Modern American Poetry has some of Dunbar's poems online and links to critical essays.
Ohioana Quarterly for this issue has an extensive article on Dunbar and his work.
"Caressed By the Word: The Lives and Love of Paul Laurence Dunbar and Alice Dunbar-Nelson." Black Issues Book Review, March-April, 2002, by Pamela Johnson.
The work of Paul Laurence Dunbar is reviewed by Elaine Hedges and Richard Yarborough.
Additional criticism and review of Paul Laurence Dunbar's works can be found at your local public library.
The following reviews can be accessed online only by an individual who has a current library card through this address.
Critic: Alan R. Shucard.
Reference Guide to American Literature, 3rd ed., edited by Jim Kamp, St. James Press, 1994.
"There were, in truth, two Paul Laurence Dunbars. One was the writer supported by the interest of white Americans because some of his work was sufficiently faithful to black stereotypical images designed and demanded by white Americans. The other, in a sense the more 'real' Dunbar, was…"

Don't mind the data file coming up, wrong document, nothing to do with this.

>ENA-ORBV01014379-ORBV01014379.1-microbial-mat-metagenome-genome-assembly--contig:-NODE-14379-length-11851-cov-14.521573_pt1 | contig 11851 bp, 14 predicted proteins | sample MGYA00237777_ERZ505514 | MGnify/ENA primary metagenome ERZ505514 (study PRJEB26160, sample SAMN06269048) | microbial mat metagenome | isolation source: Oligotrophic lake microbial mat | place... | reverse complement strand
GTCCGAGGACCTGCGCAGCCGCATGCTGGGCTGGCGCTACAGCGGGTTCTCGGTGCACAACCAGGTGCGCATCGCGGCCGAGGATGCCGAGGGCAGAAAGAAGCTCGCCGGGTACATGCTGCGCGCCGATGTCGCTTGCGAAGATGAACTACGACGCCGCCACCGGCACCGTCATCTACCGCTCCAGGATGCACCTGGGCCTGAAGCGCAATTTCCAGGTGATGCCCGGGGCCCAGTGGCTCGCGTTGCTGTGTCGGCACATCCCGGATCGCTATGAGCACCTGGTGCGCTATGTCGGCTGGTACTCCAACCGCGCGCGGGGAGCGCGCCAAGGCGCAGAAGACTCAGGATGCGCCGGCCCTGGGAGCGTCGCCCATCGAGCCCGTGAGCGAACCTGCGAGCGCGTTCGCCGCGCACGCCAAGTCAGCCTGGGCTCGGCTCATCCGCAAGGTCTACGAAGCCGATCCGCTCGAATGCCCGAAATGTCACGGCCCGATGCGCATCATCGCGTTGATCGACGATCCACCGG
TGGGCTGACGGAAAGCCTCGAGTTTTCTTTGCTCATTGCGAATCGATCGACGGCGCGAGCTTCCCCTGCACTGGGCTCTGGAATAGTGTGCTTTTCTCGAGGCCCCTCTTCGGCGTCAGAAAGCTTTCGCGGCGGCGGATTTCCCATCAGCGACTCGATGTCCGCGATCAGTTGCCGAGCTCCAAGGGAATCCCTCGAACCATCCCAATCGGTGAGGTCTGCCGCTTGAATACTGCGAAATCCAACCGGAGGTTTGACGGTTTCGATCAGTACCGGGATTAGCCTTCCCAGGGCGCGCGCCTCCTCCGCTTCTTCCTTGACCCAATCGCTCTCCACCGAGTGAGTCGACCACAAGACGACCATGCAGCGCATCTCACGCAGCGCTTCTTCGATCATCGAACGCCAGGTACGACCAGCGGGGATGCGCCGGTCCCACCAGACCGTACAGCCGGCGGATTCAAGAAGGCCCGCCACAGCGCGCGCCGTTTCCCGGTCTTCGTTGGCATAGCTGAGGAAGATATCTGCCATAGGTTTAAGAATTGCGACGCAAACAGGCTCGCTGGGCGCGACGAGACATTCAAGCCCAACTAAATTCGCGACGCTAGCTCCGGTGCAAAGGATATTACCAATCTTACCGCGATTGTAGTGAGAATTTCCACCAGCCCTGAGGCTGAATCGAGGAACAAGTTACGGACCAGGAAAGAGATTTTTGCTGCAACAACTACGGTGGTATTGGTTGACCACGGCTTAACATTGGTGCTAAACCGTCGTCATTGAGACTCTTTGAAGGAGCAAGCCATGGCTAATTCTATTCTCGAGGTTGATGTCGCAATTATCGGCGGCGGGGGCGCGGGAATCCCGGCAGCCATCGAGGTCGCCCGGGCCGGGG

To Make a Poet Black.
Critic: J. Saunders Redding.
To Make a Poet Black, University of North Carolina Press, 1939.
"How tenacious, demanding, and circumscribing the dialect tradition and its concomitants had become before the turn of the century is illustrated in the poet Paul Laurence Dunbar…."
Majors and Minors.
Critic: W. D. Howells.
Harper's Weekly, June 20, 1896, p. 630.
Howells "reviews Majors and Minors, praising Dunbar's dialect verse. This review proved to be a milestone in the poet's career. A year later, however, Dunbar sadly remarked…"
Poet Lore, Vol. IX, No. 2, Spring, 1897, pp. 298-301.
…"For the other poems, they have a freshness quite befitting a first poet of his race. It is much as if the spirit of the poet looked out upon nature for the first time and saw…"
Critic: Joseph G. Bryant.
The Colored American Magazine, Vol. VIII, No. 5, May, 1905, pp. 254-57. Reprinted in Twentieth-Century Literature Criticism, Vol. 12.
"(The) sparkling wit, the quaint and delightful humor, the individuality and charm of Dunbar's poetry are not excelled by any lines from the pen of a Negro. No person can read his verse without being…"
"Dunbar's Poetry in Literary English."
Critic: Charles Eaton Burch.
The Southern Workman, Vol. L, No. 10, October, 1921, pp. 469-73. Reprinted in Twentieth-Century Literature Criticism, Vol. 12.
In this essay, "Burch maintains that Dunbar's poetic forte is humorous dialect poetry, but he also finds a few of Dunbar's poems written in standard English to be worthy of attention."